This case involves a custody contest between a natural father and a stepfather after the death of the child's mother. Appellant's former wife had legal custody of their son at the time of her death. On the day after the child's mother died, his stepfather, joined by the mother's sister and brother-in-law, filed a petition in the Superior Court of Monroe County, seeking an award of custody to the stepfather. Appellant, the natural father, contested the petition and appeared for a hearing on his motion to dismiss based on jurisdictional grounds. Appellant argued that since he was the legal custodian of the child upon the death of the mother, and since he was a resident of Dodge County, any proceeding for a change of custody would have to be brought in Dodge County. That motion was denied and custody was awarded to the stepfather. We reverse.
1. "Upon the death of either parent, the survivor is entitled to custody of the child; provided, however, that the court, upon petition, may exercise discretion as to the custody of the child, looking solely to the child's interest and welfare." OCGA 19-9-2
(Code Ann. 74-106). "It is clear that when a parent having custody dies, legal custody reverts to the other parent unless he has lost his parental rights as provided under [OCGA 19-7-1
(Code Ann. 74-108) or is shown to be presently unfit. [Cits.]" Derby v. Kim, 238 Ga. 429 (233 SE2d 156)
As we understand the Supreme Court's holding in Derby v. Kim, supra, the surviving parent becomes the legal custodian of the child at the moment of the custodial parent's death unless there has been a prior termination of the survivor's parental rights. The surviving parent whose parental rights have not been previously terminated is entitled to custody until a court of competent jurisdiction rules otherwise as provided by law. See Wright v. Hanson, 248 Ga. 523 (2) (283 SE2d 882)
. There is nothing in the record in this case to indicate that appellant's parental rights were terminated by a court of competent jurisdiction prior to the death of his former wife. It necessarily follows that, at the time the present action for custody was filed, appellant was the custodial parent of his son.
2. Having determined that appellant was the custodial parent of his son immediately following the mother's death, the resolution of the jurisdictional issue becomes simple. The Supreme Court has held in a line of cases from Matthews v. Matthews, 238 Ga. 201 (232 SE2d 76)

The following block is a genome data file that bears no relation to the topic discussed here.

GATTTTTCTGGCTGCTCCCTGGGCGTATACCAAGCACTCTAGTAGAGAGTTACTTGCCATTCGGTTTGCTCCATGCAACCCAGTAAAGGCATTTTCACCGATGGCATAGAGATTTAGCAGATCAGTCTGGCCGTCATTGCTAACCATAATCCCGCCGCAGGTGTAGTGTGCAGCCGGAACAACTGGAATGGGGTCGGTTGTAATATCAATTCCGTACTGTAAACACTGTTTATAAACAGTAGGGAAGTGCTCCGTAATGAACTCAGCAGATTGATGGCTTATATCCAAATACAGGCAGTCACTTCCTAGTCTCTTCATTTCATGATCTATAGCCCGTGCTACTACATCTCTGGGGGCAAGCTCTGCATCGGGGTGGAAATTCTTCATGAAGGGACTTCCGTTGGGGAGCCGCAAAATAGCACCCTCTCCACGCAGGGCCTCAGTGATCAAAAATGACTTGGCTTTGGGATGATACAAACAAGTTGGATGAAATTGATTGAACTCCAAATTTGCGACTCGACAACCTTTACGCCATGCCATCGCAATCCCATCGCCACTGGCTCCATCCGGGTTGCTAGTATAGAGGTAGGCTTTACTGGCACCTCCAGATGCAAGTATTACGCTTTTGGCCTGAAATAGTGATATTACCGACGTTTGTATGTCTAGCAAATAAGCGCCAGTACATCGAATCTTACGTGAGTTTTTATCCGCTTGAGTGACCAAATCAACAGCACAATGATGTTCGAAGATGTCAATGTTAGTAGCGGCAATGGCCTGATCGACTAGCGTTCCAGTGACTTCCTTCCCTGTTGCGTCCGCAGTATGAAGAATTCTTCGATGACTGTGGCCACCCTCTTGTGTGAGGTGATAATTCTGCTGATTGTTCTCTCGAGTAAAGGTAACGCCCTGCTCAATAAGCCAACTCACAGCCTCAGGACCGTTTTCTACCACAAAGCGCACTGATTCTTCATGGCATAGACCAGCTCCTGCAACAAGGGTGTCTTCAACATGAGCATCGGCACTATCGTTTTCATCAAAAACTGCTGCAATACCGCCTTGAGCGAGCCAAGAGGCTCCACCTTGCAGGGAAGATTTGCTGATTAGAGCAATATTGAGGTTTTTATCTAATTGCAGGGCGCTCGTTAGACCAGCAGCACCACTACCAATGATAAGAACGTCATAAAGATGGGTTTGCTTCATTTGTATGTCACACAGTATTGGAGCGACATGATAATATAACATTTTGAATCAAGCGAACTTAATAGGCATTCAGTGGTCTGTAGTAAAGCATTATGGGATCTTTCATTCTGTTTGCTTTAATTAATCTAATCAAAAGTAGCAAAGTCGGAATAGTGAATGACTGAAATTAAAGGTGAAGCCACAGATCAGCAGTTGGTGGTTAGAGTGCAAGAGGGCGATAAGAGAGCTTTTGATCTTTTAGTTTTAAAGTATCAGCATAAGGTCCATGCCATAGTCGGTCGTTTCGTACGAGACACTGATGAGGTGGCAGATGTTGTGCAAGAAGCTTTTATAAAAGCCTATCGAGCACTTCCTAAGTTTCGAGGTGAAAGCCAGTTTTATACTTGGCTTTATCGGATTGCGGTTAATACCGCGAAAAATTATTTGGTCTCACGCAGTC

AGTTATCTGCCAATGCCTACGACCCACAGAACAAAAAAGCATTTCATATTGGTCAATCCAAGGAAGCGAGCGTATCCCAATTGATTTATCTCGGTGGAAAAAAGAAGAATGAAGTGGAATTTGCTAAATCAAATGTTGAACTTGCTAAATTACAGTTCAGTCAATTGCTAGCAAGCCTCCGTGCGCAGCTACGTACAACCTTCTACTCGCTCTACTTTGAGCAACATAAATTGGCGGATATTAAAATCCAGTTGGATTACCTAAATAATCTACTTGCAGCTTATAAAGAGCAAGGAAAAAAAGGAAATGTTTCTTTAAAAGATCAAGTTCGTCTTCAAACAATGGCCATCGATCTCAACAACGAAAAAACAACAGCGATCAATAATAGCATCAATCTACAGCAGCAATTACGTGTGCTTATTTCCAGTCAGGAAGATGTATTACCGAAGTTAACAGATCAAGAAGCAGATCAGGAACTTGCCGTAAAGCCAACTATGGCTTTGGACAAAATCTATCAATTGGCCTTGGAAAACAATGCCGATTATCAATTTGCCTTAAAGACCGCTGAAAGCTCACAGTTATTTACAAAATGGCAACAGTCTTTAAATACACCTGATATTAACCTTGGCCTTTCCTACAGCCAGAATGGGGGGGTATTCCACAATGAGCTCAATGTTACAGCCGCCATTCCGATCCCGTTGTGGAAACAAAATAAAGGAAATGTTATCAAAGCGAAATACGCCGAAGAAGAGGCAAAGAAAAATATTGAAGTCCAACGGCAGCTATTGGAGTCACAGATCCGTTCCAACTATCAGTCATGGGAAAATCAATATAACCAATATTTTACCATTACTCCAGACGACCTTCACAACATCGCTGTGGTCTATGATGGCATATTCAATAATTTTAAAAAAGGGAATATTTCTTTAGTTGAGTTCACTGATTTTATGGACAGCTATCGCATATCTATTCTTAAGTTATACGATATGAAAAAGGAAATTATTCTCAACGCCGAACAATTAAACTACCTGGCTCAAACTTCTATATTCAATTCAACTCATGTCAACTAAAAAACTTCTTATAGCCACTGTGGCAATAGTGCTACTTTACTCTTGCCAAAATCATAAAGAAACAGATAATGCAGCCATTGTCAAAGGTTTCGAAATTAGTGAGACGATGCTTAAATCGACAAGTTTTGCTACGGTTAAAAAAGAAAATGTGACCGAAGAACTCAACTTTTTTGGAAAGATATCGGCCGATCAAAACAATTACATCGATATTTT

, to Canning v. Evans, 250 Ga. 85 (295 SE2d 741)
, that actions in which a change of custody is sought must be litigated in the county of the custodial parent's residence. That was exactly the point made in appellant's motion to dismiss, and the trial court erred in denying that motion. It follows that everything that occurred subsequent to the denial of appellant's order was nugatory. The trial court lacked jurisdiction to award custody of appellant's child to anyone. Appellant is entitled to litigate custody questions concerning his son in Dodge County, appellant's residence.
3. Having ruled that the trial court lacked jurisdiction, it is not necessary to address appellant's second enumeration of error dealing with the merits of the award of custody.
BIRDSONG, Judge, dissenting.
I cannot agree with the rationale or result of the majority in this custodial dispute. Accordingly, I must register my dissent to the majority opinion.
The controlling issue in this case is the resolution of what constitutes a "custodial parent." As reflected in the majority's opinion, Andrew Spires and his then wife, Christell (Spires) Bittick were divorced and custody of their minor child Christopher (now ten years of age) was awarded to the mother, Christell. Christell Spires subsequently married John C. Bittick. After that marriage, the evidence shows, in ultimate fact, that Andrew did not pay court-ordered child support for over thirteen months and brought his delinquent payments into a current state only when faced with punishment for contempt. When the contempt citation was withdrawn, Andrew once again made delayed payments for approximately eight months and brought them to currency again only in face of a second contempt citation. There was evidence that Andrew paid little or no attention to Christopher after the Bittick marriage. On occasion, Andrew displayed a violent and turbulent temper. These facts are highlighted to focus on what I consider to be the intent of the legislature and the judicial interpretation of the legislation enacted by the General Assembly concerning custodial awards.